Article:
The Sunday Times Driving Placeholder

My £3,000 repair bill for a scraped bumper

Fixing a car bought on finance can cost a fortune - unless you shop around


The cost of crash repairs can vary hugely between garages, as one Sunday Times reader found out. But there are experts that can tell you whether you are being treated fairly

Doing basic car maintenance yourself to save money is one thing, but many people prefer to leave complicated servicing and repairs to trained mechanics. The golden rule of taking your car to a garage is to visit more than one. Prices vary significantly. A major service that costs £300 at a franchised dealer could be £250 at an independent.

The difference in the cost of repairs is even bigger. Take the case of Jody Thorsby, above, from London, who had a crash course in the murky world of repairs after a ding in a supermarket car park in her one-year-old Mercedes-Benz SLK. The damage was minor — a scraped front left bumper. Rather than jeopardise her no-claims bonus, she decided to pay for the repairs herself, thinking the bill would be a couple of hundred pounds at most.

“I bought the car on hire purchase, and the small print of the terms and conditions says that I have to have it repaired at a franchised dealership,” Thorsby, 33, said. “So I took it to two Mercedes dealers, one in Brentford and one in Sydenham. I couldn’t believe the prices they came back with. I assumed that there had been a mistake: maybe they had got me mixed up with a different customer.”

According to the garage in Brentford, Thorsby was looking at a bill of £3,042.41. The breakdown of the charge revealed that although the damage looked superficial it was a serious job to repair.

“The list of things to do went on and on,” said Thorsby. “There were dozens of entries: remove the front bumper, replace impact absorbers, replace front left-hand wing, renew something called the clamping profile left trim and right trim and the inner covers. It barely made any sense. Then there were more entries under ‘associated work required’, which included various checks and something called a Star test, and that was before I even got to the section detailing the painting work that was required. In total they wanted £1,333.75 for parts, £775 for labour, £410.51 for the paint and the rest for additional items. Plus Vat. I nearly fainted when I read it.”

But a second shock was yet to come. The second estimate arrived and put the cost of repairs at £652.51. Instead of wading through dozens of additional works, the quote suggested that all that was required was a fresh coat of paint and some minor touching up around the damaged area.

“By this stage I was really confused. Who was right? On the one hand I didn’t want to fork out for work that wasn’t needed but on the other I didn’t want to be driving a car that was unsafe. And which, when I came to return it to the dealer after the end of the lease agreement, needed extra work which would cost me even more.”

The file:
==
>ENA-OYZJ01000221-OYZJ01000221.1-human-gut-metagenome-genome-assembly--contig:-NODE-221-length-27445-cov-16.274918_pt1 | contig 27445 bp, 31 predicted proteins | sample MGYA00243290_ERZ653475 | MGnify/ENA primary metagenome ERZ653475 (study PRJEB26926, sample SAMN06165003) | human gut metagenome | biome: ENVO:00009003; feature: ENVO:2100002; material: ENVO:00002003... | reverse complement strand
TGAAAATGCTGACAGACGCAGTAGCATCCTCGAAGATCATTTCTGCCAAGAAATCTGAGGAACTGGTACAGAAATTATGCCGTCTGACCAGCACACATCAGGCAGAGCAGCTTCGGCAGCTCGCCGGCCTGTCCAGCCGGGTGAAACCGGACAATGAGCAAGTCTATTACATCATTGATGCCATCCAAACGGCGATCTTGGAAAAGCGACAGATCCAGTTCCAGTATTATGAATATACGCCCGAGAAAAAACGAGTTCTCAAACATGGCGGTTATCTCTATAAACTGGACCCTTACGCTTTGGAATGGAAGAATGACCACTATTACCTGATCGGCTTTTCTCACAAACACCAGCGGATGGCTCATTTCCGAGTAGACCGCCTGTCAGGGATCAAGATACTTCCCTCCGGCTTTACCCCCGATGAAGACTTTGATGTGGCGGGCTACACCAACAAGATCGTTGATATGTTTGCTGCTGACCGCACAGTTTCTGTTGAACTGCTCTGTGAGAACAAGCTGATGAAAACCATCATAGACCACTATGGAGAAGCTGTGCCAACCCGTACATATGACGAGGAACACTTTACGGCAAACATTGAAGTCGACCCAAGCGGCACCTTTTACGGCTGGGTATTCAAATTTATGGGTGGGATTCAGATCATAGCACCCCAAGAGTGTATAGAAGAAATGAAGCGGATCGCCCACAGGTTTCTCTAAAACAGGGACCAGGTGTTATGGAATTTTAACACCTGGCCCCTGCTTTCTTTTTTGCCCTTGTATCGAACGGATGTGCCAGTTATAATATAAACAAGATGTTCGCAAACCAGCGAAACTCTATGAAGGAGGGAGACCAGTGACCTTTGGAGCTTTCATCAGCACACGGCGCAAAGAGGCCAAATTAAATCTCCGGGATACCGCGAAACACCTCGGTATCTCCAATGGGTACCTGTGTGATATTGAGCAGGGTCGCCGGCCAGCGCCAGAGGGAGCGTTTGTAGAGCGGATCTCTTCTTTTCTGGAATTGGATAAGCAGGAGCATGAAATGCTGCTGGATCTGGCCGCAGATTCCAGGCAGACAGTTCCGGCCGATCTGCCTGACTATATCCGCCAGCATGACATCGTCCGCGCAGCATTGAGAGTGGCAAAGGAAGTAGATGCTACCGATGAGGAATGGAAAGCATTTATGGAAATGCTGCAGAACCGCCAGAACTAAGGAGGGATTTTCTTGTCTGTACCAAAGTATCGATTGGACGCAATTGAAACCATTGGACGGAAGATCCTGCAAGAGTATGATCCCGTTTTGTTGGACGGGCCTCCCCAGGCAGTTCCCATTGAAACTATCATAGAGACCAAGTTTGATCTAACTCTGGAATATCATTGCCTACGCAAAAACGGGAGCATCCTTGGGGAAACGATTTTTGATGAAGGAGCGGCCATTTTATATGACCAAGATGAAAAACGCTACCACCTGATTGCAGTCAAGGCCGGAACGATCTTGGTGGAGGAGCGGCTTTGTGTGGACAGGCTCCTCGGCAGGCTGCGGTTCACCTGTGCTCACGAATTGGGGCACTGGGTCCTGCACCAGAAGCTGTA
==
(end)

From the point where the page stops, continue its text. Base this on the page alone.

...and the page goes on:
The Sunday Times asked for an opinion from Thatcham, the safety and crash repair research centre funded by the insurance industry. This is where cars are crashed under controlled conditions to assess their safety ratings, to assign an insurance category and to develop standard, safe repair techniques that restore damaged cars to a condition at least as good as when they left the factory. We asked one of their most experienced assessors to look at the SLK and tell us which estimate was right.

The inspecting engineer, a member of the Institute of Automotive Engineer Assessors, found that the crack on the bumper and the bent wing were repairable and no new parts were needed. He said that to ensure none of the electronic systems or sensors had been damaged, the car should be connected to a Mercedes-Benz “Star” diagnostic workshop system. His estimate of the cost of removing the front bumper, repairing the bumper and wing and repainting the damaged areas came to a maximum of £1,053.

“In our view it was not necessary for all the repairs listed in the higher quote to be carried out in order to repair the damage,” said the inspector. “However, the cheaper quote neglected to check that various sensors had not been damaged in the collision.”

The opacity of repair costs is nothing new, but according to some experts, drivers could be facing higher bills generally, thanks to the growth in the number who buy their cars with finance deals. These deals often include the proviso that drivers should use franchised dealers for all repairs and servicing. Such outfits are generally more expensive than independent garages but in theory offer better, or at least more tightly controlled, service.

The advice from Thatcham is “to use bodyshops who are a part of an insurer-approved repair network or alternatively who are holders of the vehicle repair kitemark and whose operation has therefore been verified by a third party”. A searchable database of these is on the British Standards Institution’s website.